Korpiklaani: Tervaskanto


If I've learned nothing else from Weird Al Yankovic, I can take comfort in the lesson that most pop music is funnier set to an accordion beat. By that reasoning, the career of Finland's Korpiklaani is a musical one-liner. There are lyrics about binge drinking, Swedish invaders, and tangling with wild animals. They're set to the sound of a fiddler and an accordion player shredding so fast they make the speed freaks in Dragonforce look like sleepwalkers, and rounded out by power-chording electric rhythm guitars, extreme-metal growls, and double kick drums. Voilà! Yuks a-plenty.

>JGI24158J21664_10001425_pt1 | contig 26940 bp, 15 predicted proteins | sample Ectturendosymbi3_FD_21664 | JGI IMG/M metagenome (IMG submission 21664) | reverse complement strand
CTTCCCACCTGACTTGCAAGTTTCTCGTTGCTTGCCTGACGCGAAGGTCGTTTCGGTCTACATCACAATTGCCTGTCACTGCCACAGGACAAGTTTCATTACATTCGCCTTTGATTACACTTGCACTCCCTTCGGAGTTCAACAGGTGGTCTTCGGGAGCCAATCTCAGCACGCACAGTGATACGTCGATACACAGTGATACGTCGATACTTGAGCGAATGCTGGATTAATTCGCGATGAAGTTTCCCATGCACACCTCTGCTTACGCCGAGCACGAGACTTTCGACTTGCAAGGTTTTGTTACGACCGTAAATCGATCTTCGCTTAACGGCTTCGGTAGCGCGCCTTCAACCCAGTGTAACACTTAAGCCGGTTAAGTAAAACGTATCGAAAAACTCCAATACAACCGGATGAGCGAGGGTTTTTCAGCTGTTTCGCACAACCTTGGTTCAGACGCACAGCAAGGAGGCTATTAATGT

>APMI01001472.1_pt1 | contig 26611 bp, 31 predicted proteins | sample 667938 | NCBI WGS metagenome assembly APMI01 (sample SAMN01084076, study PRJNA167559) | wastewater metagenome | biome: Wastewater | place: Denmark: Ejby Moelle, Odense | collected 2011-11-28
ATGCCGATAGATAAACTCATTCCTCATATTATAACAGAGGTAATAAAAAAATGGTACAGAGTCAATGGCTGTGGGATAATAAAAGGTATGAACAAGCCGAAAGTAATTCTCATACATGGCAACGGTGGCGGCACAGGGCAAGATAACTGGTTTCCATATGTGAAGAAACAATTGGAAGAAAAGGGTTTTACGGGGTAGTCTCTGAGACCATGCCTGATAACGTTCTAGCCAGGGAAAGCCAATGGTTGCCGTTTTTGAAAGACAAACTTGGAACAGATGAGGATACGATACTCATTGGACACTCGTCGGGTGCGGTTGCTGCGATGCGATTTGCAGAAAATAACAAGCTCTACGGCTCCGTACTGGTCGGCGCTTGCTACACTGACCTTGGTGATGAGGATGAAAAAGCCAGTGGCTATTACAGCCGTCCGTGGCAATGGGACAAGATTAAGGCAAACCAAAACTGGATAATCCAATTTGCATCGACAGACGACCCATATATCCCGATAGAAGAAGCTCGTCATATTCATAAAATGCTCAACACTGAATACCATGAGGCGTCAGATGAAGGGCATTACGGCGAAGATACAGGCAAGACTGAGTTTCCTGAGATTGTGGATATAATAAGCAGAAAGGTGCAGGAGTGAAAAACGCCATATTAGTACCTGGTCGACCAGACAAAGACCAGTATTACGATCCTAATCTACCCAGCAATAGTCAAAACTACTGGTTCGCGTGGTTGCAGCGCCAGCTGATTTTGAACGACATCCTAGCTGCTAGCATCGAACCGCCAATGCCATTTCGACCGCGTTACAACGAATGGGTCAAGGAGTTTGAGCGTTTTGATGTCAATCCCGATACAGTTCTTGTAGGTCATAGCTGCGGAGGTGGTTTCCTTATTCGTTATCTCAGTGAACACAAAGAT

In reality, the band's sincere love of folk and metal makes for one of the more bracing folk-rock hybrids since the Pogues. The group's latest, Tervaskanto (Napalm), is frantically gritty compared to last year's genially raucous Tales Along This Road. Most of the songs are sung in Finnish, but you'll find it easy to sing along with the title track's lilting chorus, "oli kaiken nähmy, kaiken kullu, kaiken tiänny" (he has heard it all/seen it all/known it all). Still, it helps to have the CD booklet to illuminate the inhabitants of dark corners of Suomi folklore that fascinate the band, such as dead, unwanted children haunting the forest, angry pagan kings making Christian rivals pay, and unlucky farmers reduced to eating bark after a lousy harvest. Korpiklaani's wry stoicism translates well to English, too. As "Let's Drink" potato farmers bellow in their woodshed, "Never give up my rugged life/Never sell my infertile soil/Never give up this simple style/Let's drink and enjoy." Bottoms up, guys.